- Facilitating communication and exchange of ideas among educators
- Making children aware that their effort is valued
- Creating an archive that traces the history of the school and the pleasure of learning by many children and their teachers
Curriculum and Practices
The curriculum is not established in advance. Teachers express general goals and make hypotheses about what direction activities and projects might take. On this basis, they make appropriate preparations. Then, after observing children in action, teachers compare, discuss, and interpret together their observations and make choices that they share with the children about what to offer and how to sustain the children in their exploration and learning. In fact, the curriculum emerges in the process of each activity or project and is flexibly adjusted accordingly through this continuous dialogue among teachers and with children.
Projects provide the backbone of the children’s and teachers’ learning experiences. These projects are based on the strong conviction that learning by doing is of great importance and that to discuss in groups and to revisit ideas and experiences is the premier way of gaining better understanding and learning.
Ideas for projects originate in the experiences of children and teachers as they construct knowledge together. Projects can last from a few days to several months. They may start from a chance event, an idea, or a problem posed by one or more children or from an experience initiated directly by teachers.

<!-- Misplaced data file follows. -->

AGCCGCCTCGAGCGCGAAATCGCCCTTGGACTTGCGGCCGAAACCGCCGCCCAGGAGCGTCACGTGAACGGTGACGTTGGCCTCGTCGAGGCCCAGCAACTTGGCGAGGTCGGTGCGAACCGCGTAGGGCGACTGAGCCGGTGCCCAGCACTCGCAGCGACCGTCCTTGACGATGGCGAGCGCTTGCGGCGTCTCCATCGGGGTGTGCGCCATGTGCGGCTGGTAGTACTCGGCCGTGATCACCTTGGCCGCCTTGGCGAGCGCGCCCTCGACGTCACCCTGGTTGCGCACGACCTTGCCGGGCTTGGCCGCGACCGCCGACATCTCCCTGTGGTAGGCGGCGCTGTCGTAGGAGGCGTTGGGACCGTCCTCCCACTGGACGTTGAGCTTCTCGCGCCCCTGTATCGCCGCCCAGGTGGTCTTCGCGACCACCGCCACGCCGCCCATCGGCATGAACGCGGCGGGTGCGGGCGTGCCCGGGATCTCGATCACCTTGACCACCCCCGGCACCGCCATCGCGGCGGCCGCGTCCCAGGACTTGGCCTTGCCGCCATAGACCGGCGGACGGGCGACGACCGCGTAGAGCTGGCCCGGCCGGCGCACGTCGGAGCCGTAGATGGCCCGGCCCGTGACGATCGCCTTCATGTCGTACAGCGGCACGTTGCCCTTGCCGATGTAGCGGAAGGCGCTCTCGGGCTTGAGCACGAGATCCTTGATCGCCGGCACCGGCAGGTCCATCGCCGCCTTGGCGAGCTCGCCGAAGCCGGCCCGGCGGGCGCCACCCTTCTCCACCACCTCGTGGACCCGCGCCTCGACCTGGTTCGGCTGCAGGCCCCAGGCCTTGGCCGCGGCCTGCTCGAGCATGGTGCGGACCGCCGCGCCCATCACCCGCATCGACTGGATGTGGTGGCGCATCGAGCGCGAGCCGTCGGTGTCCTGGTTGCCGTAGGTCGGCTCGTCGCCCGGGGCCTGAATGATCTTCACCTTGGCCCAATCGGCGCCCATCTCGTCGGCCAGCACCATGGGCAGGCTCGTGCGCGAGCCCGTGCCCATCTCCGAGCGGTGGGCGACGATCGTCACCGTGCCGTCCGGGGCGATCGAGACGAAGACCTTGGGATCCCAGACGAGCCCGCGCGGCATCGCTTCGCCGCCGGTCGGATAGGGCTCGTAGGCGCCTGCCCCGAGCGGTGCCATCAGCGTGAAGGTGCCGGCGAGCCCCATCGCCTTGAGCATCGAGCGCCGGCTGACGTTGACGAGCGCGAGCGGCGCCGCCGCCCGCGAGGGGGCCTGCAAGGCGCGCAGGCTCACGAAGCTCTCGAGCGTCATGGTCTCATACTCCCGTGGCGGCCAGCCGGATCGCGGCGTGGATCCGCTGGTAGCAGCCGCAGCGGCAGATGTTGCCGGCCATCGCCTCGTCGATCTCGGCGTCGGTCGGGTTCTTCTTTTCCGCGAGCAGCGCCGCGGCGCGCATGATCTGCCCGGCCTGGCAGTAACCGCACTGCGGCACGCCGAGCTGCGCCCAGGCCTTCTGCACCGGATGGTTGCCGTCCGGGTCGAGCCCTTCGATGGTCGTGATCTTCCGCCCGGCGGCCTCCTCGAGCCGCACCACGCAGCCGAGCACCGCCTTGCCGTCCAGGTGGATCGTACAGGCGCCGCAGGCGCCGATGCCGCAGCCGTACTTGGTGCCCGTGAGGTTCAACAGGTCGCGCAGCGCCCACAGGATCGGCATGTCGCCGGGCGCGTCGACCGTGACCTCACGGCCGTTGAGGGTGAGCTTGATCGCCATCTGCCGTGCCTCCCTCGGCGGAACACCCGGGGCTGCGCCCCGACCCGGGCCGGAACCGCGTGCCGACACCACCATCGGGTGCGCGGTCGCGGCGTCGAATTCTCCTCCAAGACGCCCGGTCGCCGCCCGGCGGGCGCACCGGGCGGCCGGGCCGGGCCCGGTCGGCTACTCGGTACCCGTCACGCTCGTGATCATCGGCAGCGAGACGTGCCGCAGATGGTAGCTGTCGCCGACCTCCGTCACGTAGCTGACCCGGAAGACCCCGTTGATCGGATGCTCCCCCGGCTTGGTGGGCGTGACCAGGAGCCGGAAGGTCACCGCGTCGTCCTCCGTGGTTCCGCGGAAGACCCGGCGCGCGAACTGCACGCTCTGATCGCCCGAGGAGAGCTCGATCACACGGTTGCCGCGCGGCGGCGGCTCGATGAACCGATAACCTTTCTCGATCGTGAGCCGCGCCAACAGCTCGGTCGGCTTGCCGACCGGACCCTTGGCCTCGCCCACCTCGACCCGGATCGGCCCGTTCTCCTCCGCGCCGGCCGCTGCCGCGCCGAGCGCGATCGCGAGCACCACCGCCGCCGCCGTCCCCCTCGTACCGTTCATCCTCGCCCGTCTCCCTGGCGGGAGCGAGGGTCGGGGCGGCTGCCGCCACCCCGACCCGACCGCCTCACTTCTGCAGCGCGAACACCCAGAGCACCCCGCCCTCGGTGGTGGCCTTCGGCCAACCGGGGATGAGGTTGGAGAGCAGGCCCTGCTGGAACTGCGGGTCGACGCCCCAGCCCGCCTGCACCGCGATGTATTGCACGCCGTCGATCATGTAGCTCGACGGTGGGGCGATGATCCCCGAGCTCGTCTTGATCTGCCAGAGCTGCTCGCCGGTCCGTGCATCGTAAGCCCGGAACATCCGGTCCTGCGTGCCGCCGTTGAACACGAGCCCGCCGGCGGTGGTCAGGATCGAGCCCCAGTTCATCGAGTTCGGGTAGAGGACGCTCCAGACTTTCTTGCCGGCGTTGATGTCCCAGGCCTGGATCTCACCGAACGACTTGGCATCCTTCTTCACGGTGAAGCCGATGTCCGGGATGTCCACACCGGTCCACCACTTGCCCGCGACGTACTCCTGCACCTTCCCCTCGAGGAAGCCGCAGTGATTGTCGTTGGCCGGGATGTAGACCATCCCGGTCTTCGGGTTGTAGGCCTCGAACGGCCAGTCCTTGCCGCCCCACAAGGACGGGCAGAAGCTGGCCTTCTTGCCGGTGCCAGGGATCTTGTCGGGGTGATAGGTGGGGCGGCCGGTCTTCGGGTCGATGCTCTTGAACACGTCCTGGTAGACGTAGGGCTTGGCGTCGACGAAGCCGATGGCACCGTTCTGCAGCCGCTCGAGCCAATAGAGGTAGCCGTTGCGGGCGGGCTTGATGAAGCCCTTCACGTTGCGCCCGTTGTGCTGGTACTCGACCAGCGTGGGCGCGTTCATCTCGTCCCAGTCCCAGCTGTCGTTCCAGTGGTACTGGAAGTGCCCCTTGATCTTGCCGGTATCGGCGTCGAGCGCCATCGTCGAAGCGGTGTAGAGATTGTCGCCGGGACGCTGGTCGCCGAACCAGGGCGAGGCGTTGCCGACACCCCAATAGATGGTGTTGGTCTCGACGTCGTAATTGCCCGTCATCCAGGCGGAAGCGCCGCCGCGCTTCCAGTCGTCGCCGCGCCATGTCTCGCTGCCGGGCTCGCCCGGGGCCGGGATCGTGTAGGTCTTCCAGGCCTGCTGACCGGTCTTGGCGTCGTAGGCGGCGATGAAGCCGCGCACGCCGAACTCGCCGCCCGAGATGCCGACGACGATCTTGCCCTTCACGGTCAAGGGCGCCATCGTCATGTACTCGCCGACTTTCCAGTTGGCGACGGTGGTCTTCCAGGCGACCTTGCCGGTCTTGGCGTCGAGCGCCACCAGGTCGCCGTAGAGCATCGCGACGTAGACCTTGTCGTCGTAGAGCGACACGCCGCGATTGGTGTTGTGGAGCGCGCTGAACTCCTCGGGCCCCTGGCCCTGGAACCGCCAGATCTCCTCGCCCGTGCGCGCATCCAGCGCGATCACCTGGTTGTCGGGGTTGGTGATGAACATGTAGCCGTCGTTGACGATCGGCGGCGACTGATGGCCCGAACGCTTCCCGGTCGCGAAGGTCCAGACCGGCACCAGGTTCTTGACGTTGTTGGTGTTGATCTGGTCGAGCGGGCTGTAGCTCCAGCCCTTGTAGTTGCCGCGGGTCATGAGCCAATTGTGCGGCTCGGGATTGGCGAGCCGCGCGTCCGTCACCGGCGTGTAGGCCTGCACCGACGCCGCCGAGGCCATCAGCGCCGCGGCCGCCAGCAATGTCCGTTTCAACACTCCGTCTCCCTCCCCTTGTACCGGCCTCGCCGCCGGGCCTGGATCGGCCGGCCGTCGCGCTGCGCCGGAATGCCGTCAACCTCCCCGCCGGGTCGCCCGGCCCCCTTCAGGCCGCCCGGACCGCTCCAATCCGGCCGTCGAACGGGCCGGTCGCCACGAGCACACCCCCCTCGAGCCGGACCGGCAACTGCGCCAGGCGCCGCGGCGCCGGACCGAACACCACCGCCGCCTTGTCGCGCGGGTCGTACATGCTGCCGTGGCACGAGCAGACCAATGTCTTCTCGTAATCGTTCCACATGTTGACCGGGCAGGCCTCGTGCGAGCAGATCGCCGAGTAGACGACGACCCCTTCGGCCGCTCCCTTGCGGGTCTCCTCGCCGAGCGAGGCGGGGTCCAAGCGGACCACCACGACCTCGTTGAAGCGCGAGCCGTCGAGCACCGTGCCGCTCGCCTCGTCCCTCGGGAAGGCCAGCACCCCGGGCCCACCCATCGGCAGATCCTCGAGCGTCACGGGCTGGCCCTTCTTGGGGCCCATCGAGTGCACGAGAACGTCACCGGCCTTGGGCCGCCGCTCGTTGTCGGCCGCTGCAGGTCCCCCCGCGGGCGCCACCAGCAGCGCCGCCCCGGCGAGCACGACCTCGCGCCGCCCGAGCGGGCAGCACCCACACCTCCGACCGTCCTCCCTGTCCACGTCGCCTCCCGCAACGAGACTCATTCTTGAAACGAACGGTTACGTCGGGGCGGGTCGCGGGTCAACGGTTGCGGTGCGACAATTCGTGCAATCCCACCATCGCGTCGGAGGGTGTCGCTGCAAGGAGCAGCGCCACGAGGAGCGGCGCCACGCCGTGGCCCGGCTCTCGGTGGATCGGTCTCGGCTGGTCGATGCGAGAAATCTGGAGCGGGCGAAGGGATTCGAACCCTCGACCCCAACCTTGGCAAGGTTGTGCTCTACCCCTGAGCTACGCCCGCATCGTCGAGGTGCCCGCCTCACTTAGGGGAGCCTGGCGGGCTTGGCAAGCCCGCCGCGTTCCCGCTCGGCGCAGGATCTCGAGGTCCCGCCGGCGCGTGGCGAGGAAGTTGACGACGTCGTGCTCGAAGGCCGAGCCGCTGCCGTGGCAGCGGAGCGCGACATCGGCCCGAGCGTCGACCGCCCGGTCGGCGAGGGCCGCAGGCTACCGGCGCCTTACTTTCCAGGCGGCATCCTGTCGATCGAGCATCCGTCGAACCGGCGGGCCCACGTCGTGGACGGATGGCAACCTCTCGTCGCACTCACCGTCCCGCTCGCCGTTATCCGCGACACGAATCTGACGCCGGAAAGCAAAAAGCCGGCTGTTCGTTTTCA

The Project Approach, which is so popular in early childhood education today, can trace its roots partially to Reggio Emilia practice. With the Project Approach, an investigation is undertaken by a small group of children within a class, sometimes by a whole class, and occasionally by an individual child. The key feature of a project is that it is a search for answers to questions about a topic worth learning more about, something the children are interested in (Helm & Katz, 2001).
Providing for Diversity and Disability
Like the Montessori approach, Reggio places a high value on respect for each child. In a Reggio program everyone has rights—children, teachers, and parents. Children with disabilities have special rights and are routinely included in programs for all children.
The Grant Early Childhood Center in Cedar Rapids, Iowa, is addressing the challenge of inclusion through Prizing Our National Differences (POND), a program based on the Reggio Emilia approach. The POND program includes all children with disabilities as full participants in general education classrooms with their age-appropriate peers. Four core ingredients of the Reggio approach facilitate successful inclusion at Grant Early Childhood Center:
- Encouraging collaborative relationships
- Constructing effective environments
- Developing project-based curriculums
- Documenting learning in multiple ways (Edmiaston & Fitzgerald, 2000)
There are a number of things to keep in mind when considering the Reggio Emilia approach. First, its theoretical base rests within constructivism and shares ideas compatible with those of Piaget, Vygotsky, and Dewey. Second, there is no set curriculum. Rather, the curriculum emerges or springs from children’s interests and experiences. This approach is, for many, difficult to implement and does not ensure that children will learn basic academic skills valued by contemporary American society. Third, the Reggio Emilia approach is suited to a particular culture and society. How this approach works and flourishes and meets the educational needs of children in an Italian village may not necessarily be appropriate for meeting the needs of contemporary American children.